[music] Give thanks to God always

[music] Most joyfully

[music] Give thanks to God always

[music] Upon this blessed day

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Thomas Hardy

Thomas Hardy (2 June 1840 – 11 January 1928) was an English novelist and poet. A Victorian realist in the tradition of George Eliot, he was influenced both in his novels and in his poetry by Romanticism, especially William Wordsworth. He was highly critical of much in Victorian society, especially on the declining status of rural people in Britain, such as those from his native South West England. While Hardy wrote poetry throughout his life and regarded himself primarily as a poet, his first collection was not published until 1898. Initially, therefore, he gained fame as the author of such novels as Far from the Madding Crowd (1874), The Mayor of Casterbridge (1886), Tess of the d'Urbervilles (1891), and Jude the Obscure (1895). During his lifetime, Hardy's poetry was acclaimed by younger poets (particularly the Georgians) who viewed him as a mentor. After his death his poems were lauded by Ezra Pound, W. H. Auden and Philip Larkin.Many of his novels concern tragic characters struggling against their passions and social circumstances, and they are often set in the semi-fictional region of Wessex; initially based on the medieval Anglo-Saxon kingdom, Hardy's Wessex eventually came to include the counties of Dorset, Wiltshire, Somerset, Devon, Hampshire and much of Berkshire, in southwest and south central England. Two of his novels, Tess of the d'Urbervilles and Far from the Madding Crowd, were listed in the top 50 on the BBC's survey The Big Read. more…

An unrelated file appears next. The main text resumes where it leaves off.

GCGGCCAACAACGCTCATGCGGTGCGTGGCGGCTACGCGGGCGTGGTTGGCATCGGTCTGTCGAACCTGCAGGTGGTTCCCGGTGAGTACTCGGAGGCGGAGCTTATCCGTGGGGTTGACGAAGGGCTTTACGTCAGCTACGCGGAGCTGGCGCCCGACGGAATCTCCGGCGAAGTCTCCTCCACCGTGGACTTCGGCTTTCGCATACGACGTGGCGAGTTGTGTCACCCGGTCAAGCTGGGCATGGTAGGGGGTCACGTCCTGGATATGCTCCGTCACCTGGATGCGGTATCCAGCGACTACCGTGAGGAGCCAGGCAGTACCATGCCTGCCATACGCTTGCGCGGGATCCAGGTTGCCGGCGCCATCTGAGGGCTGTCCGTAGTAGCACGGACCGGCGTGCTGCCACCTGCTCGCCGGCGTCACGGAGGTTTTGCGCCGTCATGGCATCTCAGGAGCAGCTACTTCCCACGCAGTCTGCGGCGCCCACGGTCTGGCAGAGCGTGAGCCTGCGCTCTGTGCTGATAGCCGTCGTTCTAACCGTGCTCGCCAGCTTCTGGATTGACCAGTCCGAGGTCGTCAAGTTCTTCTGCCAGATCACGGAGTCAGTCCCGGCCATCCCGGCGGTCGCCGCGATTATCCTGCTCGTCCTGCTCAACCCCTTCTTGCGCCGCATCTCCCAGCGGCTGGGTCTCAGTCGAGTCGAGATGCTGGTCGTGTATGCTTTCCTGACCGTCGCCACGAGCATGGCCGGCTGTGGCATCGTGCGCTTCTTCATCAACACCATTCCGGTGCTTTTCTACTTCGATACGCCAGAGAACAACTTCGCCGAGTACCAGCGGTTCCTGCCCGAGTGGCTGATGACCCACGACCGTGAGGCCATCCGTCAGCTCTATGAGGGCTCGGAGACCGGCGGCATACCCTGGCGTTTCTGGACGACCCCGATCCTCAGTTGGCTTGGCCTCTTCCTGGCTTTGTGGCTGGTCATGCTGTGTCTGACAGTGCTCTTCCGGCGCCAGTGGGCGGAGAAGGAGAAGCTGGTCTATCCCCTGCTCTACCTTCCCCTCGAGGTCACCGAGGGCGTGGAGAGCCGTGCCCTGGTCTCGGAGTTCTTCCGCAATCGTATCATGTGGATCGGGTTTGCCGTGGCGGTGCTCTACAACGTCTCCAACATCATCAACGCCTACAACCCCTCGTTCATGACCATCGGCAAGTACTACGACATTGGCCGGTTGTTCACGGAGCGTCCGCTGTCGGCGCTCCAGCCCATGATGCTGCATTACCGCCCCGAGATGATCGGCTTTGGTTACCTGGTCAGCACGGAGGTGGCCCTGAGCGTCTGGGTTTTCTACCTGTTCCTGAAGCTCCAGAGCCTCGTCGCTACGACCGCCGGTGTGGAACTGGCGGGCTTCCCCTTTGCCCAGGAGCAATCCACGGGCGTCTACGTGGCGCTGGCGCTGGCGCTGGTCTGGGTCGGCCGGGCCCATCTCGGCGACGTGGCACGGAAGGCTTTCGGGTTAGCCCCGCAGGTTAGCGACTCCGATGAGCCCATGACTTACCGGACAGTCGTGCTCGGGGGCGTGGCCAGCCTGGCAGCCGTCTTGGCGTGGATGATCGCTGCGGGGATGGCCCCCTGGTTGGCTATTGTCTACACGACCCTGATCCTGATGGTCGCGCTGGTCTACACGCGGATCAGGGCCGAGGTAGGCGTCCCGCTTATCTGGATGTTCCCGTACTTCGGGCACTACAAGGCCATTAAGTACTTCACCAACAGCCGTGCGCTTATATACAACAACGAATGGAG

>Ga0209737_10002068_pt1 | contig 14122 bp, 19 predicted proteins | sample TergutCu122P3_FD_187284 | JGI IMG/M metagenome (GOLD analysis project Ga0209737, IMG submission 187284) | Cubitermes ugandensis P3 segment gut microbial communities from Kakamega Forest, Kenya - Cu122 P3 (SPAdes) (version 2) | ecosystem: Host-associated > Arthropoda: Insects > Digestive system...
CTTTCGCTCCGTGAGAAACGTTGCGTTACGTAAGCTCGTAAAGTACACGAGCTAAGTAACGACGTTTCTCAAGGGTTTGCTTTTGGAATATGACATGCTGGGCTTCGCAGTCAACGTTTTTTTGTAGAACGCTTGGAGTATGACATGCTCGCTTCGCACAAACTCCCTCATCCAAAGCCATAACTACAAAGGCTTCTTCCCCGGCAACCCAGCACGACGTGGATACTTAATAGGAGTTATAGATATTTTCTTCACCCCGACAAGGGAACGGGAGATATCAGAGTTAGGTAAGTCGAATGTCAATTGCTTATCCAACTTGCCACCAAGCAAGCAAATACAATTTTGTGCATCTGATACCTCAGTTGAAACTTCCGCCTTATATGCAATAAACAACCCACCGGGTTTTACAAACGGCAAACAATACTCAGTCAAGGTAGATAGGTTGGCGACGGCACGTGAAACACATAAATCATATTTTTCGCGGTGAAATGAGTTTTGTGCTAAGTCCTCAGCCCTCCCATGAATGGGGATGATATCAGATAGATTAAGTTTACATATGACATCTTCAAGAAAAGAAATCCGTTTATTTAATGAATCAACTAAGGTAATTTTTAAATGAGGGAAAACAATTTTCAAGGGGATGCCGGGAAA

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Submitted on August 05, 2018

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"Under the Greenwood Tree" Scripts.com. STANDS4 LLC, 2019. Web. 7 Dec. 2019. <https://www.scripts.com/script/under_the_greenwood_tree_22527>.